Sometimes movies are what they are on their face, and sometimes they are much more. Groundhog Day is one of those films that you can watch and enjoy at a very surface level and laugh along with, but on subsequent watches there really is more to it than that. This movie tells the story of what it is like to grow up, it is a bout personal development, and perhaps most importantly, it emphasizes that the world does not need to change for you to improve your own standing in life.
In case you have never seen this staple of Bill Murray comedy, I’ll lay out the premise. Groundhog Day was released in 1993 and stars Bill Murray as a local TV weatherman, who is juvenile in his antics but also has a self entitled sense of deserving more than what he has. It is directed by Harold Ramis and costars Andie McDowell and Chris Eliot. Murray and his boss Rita (McDowell) and camera man Lary (Eliot) travel to Punxsutawney to film the ground hog festivities and report back if spring will be on time. This type of trite reporting is seemingly below Phil (Murray) and he has no problem letting anyone and everyone know it. After a blizzard expectantly moves in, the crew is forced to spend the night in town. When Phil awakes the next day, re discovers it is Groundhog Day all over again. Everyday he wakes up he is forced to live the same day, this day he hates in this town he hates with these people he hates, over and over again.
It goes on from there. Baked into this story is ample fodder for slapstick gags and snappy dialogue, and Ramis and Murray hit it out of the park, as you would expect them to. This was end of an era for this team, who also collaborated on Stripes, Ghostbusters, Caddy Shack, and Meatballs. However the underlying theme of the movie is actually more serious than that. In my interpretation it is about self discovery and coming of age.
Think of the character of Phil as a typical Hollywood projection of a teenage child in the beginning of the movie. Brash, self-entitled, rude, and over confident. In the early days of the groundhog repeat cycle, his perception of the world around him is challenged, and he reacts predictably, by rebelling. He is frustrated by the situation and chooses to deny it and fight back. Confused and angry as his situation continues, despite his best efforts, he starts taking advantage of the situation for cheap personal thrills. He robs a bank each day and spends money frivolously. He beds as many women as he can. He drinks, a lot. So basically, these are the college years.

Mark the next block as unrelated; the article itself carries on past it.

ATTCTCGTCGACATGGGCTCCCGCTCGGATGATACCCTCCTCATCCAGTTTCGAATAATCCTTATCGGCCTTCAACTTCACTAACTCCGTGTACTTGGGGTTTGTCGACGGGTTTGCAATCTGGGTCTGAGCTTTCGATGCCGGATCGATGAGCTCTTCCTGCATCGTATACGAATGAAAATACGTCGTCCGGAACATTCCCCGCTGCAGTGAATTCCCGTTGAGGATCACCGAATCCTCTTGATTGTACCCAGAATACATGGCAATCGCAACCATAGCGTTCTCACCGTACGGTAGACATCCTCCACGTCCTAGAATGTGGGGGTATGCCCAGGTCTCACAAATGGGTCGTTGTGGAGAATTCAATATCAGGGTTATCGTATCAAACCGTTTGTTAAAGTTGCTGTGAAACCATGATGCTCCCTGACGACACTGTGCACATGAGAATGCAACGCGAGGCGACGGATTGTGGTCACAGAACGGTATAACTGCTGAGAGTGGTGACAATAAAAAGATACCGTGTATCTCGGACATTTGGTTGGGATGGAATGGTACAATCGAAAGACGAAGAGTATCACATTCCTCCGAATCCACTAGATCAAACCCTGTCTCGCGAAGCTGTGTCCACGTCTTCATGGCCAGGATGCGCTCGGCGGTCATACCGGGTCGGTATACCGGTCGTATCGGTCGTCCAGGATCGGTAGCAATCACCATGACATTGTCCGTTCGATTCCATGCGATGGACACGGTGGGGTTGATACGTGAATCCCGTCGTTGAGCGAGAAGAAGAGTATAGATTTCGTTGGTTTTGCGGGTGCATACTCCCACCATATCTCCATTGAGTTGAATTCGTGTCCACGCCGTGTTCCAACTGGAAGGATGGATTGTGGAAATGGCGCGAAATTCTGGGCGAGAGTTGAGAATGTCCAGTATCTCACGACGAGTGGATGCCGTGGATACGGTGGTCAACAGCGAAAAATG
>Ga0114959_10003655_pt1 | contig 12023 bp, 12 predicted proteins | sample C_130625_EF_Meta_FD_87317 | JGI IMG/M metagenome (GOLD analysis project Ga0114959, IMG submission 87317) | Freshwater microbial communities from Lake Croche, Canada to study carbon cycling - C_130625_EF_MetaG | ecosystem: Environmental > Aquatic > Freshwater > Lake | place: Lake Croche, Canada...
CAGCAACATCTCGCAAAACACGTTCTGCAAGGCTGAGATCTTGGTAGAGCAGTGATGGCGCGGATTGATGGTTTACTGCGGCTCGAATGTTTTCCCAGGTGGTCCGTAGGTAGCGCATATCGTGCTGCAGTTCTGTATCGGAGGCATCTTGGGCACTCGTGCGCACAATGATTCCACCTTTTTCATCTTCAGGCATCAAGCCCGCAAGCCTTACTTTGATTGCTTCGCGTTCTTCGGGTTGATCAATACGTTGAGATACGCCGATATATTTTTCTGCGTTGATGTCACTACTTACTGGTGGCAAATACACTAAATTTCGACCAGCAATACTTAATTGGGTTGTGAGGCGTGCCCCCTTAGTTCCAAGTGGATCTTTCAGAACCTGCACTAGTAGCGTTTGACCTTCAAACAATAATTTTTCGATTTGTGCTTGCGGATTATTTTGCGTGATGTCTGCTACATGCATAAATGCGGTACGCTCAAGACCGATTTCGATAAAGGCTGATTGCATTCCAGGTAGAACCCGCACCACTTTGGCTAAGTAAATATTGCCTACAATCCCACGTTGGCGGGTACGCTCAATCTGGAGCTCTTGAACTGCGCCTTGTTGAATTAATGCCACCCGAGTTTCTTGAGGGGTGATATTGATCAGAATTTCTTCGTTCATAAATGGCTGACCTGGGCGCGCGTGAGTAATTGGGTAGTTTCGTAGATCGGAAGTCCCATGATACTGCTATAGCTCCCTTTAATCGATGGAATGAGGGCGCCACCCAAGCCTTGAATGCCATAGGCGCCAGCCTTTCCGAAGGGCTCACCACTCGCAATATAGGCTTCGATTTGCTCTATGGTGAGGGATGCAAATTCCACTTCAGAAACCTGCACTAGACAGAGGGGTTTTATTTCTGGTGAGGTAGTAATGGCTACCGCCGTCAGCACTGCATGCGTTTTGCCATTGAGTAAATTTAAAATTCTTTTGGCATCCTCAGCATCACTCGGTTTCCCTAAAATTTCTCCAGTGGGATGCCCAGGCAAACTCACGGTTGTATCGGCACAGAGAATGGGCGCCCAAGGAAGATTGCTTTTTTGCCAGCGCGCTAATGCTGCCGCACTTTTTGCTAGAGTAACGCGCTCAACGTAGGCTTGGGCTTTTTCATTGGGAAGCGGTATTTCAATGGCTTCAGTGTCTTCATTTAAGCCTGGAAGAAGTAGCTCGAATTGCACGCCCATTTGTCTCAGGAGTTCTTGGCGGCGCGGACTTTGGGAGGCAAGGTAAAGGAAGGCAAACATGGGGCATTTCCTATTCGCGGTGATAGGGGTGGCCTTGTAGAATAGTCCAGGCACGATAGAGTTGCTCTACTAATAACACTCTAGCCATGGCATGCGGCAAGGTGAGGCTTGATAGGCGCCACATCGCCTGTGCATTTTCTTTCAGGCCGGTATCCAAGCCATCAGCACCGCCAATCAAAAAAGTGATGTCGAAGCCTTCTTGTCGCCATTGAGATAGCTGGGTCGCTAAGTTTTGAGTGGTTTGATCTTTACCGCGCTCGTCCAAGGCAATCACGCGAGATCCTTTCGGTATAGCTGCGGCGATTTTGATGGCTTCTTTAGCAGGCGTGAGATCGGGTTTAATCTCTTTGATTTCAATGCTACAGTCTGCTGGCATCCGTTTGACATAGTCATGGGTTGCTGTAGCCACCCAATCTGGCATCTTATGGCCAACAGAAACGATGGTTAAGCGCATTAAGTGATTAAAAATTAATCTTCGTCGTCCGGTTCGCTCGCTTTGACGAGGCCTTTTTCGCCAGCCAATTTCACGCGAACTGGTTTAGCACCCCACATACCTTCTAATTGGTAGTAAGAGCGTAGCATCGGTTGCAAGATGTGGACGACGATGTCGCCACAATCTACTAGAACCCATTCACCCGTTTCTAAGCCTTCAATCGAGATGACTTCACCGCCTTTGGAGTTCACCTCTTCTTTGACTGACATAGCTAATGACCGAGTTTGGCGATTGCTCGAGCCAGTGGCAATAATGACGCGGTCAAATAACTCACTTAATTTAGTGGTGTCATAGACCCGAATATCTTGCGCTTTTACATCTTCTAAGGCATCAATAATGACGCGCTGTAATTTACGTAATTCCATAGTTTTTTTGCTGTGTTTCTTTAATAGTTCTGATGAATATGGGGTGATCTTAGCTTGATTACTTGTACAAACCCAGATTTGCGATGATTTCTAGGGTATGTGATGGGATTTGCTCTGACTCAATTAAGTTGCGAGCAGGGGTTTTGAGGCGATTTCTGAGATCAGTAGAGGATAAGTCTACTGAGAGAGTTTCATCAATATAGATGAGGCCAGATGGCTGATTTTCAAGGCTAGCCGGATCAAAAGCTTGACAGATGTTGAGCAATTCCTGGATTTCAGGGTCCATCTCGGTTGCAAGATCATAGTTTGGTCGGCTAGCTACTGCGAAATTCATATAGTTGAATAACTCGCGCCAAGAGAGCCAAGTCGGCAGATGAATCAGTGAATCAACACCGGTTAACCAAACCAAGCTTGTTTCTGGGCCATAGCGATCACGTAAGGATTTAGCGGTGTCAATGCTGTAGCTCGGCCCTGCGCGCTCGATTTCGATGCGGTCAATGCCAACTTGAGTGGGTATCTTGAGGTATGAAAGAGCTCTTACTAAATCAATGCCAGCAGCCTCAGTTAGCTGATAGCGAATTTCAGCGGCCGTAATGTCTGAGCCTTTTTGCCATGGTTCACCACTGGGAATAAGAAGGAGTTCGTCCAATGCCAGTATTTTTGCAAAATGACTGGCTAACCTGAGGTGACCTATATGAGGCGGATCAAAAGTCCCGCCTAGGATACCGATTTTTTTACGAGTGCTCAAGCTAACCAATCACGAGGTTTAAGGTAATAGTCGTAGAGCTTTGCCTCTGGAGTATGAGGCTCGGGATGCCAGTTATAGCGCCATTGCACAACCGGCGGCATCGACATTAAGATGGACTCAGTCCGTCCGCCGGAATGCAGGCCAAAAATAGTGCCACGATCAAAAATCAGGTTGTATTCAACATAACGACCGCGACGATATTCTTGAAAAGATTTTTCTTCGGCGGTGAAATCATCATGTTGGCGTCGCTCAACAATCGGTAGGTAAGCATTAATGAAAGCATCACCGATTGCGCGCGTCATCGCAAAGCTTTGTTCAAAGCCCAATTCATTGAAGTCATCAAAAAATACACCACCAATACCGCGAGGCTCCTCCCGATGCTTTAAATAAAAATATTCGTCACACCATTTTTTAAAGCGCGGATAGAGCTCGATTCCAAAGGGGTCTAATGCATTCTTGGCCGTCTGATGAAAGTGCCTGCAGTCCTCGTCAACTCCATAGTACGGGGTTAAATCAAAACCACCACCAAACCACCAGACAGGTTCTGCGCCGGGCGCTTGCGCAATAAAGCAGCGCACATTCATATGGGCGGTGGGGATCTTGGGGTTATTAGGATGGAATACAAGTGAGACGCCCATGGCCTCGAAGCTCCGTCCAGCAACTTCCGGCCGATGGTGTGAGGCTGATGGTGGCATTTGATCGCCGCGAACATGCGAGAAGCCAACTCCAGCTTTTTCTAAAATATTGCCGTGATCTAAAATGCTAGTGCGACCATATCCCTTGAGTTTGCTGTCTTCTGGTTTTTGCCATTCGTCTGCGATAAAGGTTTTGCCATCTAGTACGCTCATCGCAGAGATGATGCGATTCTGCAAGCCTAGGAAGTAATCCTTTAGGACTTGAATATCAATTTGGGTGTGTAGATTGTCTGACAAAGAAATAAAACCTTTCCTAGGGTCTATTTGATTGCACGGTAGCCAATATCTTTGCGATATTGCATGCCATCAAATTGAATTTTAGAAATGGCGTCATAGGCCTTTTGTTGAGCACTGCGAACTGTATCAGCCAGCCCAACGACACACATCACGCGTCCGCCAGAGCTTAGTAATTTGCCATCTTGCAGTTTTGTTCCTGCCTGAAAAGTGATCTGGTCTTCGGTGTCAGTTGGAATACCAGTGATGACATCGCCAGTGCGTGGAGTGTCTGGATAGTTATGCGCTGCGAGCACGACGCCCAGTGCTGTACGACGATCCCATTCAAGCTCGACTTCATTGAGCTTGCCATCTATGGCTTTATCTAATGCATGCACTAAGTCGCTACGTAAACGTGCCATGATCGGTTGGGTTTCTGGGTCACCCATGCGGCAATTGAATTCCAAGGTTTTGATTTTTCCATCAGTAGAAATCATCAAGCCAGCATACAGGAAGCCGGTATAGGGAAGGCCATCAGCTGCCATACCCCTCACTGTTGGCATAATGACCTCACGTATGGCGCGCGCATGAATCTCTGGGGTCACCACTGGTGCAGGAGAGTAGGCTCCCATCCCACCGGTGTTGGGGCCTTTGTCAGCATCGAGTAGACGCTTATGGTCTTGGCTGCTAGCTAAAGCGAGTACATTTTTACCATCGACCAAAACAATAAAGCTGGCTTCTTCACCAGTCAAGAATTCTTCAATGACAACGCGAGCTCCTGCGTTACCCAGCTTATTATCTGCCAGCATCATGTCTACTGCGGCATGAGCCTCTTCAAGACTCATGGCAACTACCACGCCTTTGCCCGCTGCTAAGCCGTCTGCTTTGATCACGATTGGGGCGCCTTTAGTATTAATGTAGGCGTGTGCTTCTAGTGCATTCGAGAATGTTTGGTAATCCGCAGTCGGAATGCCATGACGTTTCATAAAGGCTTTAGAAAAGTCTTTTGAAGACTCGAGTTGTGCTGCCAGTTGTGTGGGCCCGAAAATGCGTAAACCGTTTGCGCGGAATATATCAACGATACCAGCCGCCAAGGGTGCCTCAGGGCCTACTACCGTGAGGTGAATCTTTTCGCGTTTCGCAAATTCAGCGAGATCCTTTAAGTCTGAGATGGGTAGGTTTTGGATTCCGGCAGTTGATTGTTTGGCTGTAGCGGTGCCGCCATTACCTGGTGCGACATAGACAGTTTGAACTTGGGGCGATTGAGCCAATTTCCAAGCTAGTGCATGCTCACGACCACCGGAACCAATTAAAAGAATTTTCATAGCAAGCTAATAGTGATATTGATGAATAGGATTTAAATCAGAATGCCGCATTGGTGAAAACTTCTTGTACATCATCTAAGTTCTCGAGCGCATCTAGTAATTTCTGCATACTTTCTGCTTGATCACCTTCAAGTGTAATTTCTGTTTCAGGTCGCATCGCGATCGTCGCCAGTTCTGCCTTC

This, of course, gets old for Phil after some time, and so he enters a phase of depression. He feels compelled to break this self destructive cycle by literally destroying himself. He quickly learns that this does not work, it does not fix anything.
We don’t really know, at this point, how many days this has cycled on, but we know it has been quite some time. It is some where in here that he starts to fall in love with Rita. He twists and contorts himself in every way he can to impress her, he tries to learn her secrets, and then changes himself to fit what he thinks she wants. Of course, none of this works, until he let’s it go and stops trying to be something for someone else, and decides to invest in himself.
That’s where the coming of age story blossoms. Once he realizes that he can’t get ahead controlling and manipulating others, but can only improve himself, he starts to see results. He learns the piano, he begins helping others, and Rita takes notice. Once this all takes hold, and he full fills his passions and Rita falls for him because of who he is, not what he does, that the cycle is broken.
So there we have it, a topical, situation based comedy with a much more interesting and personal message.
Overall I give Groundhog Day an A on the Movie Slant rating scale. Have you seen this classic? What are your thoughts? Leave a comment below and let’s keep the conversation going.